With new federal funding, community colleges can work to increase the number of Hispanic and low-income students getting degrees in science, technology, engineering, and math (STEM) fields. Several colleges have received Hispanic-Serving Institutions STEM and Articulation Program grants from the U.S. Education Department (ED).
Florida’s Indian River State College (IRSC) was awarded a $4.96 million grant for the STEM Pioneers project, which will focus on student success in undergraduate STEM coursework and develop a clear transfer pathway between IRSC and the University of Florida.
San Diego City and Mesa colleges are among the 33 California Hispanic-Serving Institutions to receive a $5 million grant. Mesa College will use the funding for its STEM E3: Equity, Excellence and Éxito (Success) project to reduce equity gaps and increase the academic success, retention, graduation and transfer rates of Hispanic and low-income students in STEM.
City College will build upon its Math, Engineering, Science Achievement (MESA) Program, which provides opportunities for students to apply for STEM-driven research and intern positions that, in turn, benefit them when they apply to transfer to four-year universities in STEM majors.
Lone Star College-Tomball (LSC) in Texas will use its $2.8 million grant to develop the Science First Success Center, which will incorporate central academic support and guided pathways to streamline STEM degree requirements and support faculty and staff through professional development.
The five-year grant also will help to increase the transfer rate between LSC-Tomball and the University of Houston-Downtown.
More ED grants
In addition, LSC-Tomball received a $1.5 million Strengthening Institutions grant from ED. The college will use the funds to increase overall enrollment as well as persistence and graduation rates through the Tomball Experience project, as well as strengthen employer partnerships.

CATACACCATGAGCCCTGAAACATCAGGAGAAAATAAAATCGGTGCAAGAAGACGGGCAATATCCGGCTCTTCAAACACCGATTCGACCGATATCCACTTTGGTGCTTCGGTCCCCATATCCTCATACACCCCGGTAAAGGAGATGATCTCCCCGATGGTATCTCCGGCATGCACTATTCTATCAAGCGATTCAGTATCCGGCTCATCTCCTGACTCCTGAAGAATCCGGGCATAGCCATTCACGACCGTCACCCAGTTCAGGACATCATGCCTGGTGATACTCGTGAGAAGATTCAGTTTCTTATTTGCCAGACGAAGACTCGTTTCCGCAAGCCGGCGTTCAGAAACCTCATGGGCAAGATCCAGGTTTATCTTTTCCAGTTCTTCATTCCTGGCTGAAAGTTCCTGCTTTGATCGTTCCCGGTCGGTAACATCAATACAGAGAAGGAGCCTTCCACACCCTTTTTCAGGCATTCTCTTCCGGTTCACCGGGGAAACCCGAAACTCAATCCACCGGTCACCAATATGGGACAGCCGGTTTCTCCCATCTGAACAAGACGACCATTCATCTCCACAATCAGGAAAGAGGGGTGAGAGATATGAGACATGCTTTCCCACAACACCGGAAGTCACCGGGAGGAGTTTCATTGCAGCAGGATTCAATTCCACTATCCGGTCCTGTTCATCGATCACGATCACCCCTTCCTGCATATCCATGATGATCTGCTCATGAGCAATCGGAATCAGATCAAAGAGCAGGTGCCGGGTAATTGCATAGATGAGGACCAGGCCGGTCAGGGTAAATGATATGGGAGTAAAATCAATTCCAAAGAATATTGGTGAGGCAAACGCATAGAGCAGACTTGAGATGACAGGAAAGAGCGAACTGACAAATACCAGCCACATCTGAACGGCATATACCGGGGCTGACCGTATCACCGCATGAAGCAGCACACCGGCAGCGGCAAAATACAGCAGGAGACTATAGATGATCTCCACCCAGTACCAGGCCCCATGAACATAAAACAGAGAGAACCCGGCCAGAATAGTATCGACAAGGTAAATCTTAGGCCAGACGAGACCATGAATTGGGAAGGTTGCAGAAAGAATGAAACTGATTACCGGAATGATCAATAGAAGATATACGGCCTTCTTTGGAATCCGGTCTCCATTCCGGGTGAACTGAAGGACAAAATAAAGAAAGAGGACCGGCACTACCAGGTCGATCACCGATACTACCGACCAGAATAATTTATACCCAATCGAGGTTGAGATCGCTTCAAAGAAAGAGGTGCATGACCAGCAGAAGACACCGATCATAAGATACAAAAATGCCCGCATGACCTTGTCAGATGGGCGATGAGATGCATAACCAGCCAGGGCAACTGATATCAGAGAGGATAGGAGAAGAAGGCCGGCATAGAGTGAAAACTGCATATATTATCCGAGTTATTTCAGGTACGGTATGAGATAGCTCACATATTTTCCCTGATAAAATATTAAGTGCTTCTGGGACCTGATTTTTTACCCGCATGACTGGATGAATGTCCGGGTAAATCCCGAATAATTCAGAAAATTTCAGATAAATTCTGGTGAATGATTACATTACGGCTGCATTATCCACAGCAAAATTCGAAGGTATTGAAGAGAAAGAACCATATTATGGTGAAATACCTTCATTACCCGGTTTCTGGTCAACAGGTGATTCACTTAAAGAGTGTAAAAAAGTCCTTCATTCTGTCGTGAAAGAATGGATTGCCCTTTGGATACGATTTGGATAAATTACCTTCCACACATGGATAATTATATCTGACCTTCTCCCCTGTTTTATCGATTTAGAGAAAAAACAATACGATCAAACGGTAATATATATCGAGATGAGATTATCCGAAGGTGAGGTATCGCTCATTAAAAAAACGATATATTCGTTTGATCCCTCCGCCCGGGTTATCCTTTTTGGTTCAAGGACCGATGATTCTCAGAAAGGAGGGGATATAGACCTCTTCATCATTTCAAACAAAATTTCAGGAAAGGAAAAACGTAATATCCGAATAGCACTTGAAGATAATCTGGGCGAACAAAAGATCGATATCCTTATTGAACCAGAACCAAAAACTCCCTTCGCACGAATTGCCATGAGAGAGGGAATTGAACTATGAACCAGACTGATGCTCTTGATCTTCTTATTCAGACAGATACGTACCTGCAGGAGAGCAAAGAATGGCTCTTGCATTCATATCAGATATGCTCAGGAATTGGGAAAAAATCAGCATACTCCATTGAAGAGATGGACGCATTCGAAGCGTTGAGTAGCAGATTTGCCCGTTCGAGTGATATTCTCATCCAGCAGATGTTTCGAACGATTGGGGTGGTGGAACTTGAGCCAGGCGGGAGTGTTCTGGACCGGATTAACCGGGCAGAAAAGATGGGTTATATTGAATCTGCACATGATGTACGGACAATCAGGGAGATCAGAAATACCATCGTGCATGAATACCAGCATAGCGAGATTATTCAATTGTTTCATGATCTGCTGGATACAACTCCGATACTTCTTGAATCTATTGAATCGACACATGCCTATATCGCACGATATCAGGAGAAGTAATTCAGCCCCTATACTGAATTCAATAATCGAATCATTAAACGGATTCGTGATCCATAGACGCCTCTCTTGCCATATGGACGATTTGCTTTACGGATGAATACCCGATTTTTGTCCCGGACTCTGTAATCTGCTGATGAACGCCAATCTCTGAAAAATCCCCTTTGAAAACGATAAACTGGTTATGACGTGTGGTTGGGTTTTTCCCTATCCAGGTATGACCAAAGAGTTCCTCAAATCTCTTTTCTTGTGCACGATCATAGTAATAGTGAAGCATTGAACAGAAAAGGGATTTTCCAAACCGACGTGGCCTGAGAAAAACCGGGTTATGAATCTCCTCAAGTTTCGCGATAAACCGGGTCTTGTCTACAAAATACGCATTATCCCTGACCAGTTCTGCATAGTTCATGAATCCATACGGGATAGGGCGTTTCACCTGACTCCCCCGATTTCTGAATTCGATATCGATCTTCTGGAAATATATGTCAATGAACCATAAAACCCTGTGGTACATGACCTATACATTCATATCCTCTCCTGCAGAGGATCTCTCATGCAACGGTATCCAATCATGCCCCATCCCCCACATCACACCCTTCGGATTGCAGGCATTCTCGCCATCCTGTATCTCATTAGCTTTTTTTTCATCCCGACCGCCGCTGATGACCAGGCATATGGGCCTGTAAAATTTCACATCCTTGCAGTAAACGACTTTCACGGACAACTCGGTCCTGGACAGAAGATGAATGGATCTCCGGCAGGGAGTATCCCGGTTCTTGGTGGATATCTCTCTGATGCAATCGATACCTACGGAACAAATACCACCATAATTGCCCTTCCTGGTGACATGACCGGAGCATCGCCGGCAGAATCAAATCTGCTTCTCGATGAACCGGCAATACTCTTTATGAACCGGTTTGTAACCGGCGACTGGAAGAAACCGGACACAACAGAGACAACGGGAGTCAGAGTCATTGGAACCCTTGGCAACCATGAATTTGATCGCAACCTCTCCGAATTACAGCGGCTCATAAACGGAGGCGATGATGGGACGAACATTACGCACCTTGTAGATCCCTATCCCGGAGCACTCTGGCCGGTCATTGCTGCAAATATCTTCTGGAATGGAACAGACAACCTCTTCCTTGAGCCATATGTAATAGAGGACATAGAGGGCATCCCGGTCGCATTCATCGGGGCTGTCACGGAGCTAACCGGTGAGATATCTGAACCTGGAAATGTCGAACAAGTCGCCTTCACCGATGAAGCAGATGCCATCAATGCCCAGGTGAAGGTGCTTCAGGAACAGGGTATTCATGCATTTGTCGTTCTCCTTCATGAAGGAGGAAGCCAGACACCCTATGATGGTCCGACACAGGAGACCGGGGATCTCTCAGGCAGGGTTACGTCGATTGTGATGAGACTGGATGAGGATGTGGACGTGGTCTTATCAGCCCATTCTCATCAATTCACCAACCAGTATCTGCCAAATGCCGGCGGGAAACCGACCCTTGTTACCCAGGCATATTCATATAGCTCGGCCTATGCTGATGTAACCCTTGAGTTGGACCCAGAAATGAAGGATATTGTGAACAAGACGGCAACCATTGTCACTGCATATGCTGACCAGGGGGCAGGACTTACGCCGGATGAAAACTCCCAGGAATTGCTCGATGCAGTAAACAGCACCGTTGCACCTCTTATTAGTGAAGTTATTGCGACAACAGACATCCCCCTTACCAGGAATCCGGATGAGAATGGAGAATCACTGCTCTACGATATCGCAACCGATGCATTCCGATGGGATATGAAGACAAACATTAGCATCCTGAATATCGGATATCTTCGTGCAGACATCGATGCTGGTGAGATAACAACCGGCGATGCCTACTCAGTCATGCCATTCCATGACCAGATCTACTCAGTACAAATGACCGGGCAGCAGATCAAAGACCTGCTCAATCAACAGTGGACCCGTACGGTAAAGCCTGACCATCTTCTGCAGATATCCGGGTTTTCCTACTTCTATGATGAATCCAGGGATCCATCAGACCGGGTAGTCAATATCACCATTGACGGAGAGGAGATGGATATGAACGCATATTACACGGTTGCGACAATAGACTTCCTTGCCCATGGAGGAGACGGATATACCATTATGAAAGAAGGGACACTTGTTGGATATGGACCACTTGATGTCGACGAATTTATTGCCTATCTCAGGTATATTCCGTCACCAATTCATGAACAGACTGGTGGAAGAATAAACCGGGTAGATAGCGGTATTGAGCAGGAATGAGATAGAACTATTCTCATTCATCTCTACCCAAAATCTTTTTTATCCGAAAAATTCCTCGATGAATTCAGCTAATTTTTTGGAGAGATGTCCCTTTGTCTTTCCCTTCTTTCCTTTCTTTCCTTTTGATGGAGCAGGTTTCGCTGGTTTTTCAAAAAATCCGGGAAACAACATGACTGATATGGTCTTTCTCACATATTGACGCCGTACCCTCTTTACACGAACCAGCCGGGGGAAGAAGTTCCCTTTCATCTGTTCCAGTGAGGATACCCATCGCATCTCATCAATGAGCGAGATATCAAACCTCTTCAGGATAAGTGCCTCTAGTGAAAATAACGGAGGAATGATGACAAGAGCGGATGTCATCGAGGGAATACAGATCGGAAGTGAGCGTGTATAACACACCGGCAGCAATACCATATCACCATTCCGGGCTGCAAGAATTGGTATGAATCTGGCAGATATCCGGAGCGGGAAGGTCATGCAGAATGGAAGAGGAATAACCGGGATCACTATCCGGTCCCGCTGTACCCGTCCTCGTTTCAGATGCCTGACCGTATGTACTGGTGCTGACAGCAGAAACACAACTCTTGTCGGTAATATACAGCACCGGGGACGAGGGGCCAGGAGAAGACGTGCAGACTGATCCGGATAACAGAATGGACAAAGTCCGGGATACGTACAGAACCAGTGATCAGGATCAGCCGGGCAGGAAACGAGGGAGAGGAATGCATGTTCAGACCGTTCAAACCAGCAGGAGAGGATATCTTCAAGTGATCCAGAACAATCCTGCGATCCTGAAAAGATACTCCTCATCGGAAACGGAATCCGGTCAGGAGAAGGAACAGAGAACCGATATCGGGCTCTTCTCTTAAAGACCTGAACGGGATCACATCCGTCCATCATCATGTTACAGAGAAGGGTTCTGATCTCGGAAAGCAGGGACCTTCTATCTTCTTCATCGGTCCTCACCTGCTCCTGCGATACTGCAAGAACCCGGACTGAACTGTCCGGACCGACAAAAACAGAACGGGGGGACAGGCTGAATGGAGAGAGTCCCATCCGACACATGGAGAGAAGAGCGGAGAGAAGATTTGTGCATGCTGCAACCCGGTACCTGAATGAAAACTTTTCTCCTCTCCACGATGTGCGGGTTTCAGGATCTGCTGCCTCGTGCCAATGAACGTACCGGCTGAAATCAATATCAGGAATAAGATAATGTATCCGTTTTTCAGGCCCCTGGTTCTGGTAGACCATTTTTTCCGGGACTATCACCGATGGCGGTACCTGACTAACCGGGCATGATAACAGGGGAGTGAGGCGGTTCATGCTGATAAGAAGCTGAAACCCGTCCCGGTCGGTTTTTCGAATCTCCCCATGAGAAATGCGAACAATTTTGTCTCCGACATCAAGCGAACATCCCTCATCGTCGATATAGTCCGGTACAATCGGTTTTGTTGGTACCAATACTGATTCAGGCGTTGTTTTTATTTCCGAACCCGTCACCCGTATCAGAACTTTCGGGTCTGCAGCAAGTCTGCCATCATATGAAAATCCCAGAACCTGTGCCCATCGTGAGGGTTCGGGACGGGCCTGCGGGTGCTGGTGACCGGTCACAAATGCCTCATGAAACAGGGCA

Students participating in the Tomball Experience project will receive academic, career and financial counseling to prepare them to enter the workforce. The project will incorporate strategies designed to align academic support practices to changing workforce needs through the LSC-Tomball Career and Transfer Center.
“Many of our first time in college or first generation in college students have trouble navigating their way through college,” said LSC-Tomball President Lee Ann Nutt in a release. “I am excited that we are able to develop an all-encompassing support system to help them on their journey to a better life.”
Other community colleges also recently were awarded Strengthening Institutions grants, which are geared to help colleges expand their capacity to serve low-income students.
Wallace State Community College in Alabama will use its $2.1 million grant to enhance student success through Pathways Linking U to Success (PLUS). The project looks to help students complete a certificate or degree. It includes shifting the frontline success advising and financial aid staff from a transactional relationship with students to that of a case-management approach.
Another Alabama college – Wallace Community College-Dothan – will receive about $2.2 million. That will fund new, self-contained student advising centers on both the Dothan and the Sparks campuses.
A $2.25 million Strengthening Institutions grant to Washington’s Highline College will help the college expand advising support for students and professional development for staff and faculty. Some of Highline’s goals include increasing pass rates in gateway courses, such as math and English, redesigning the student onboarding experience and transforming advising.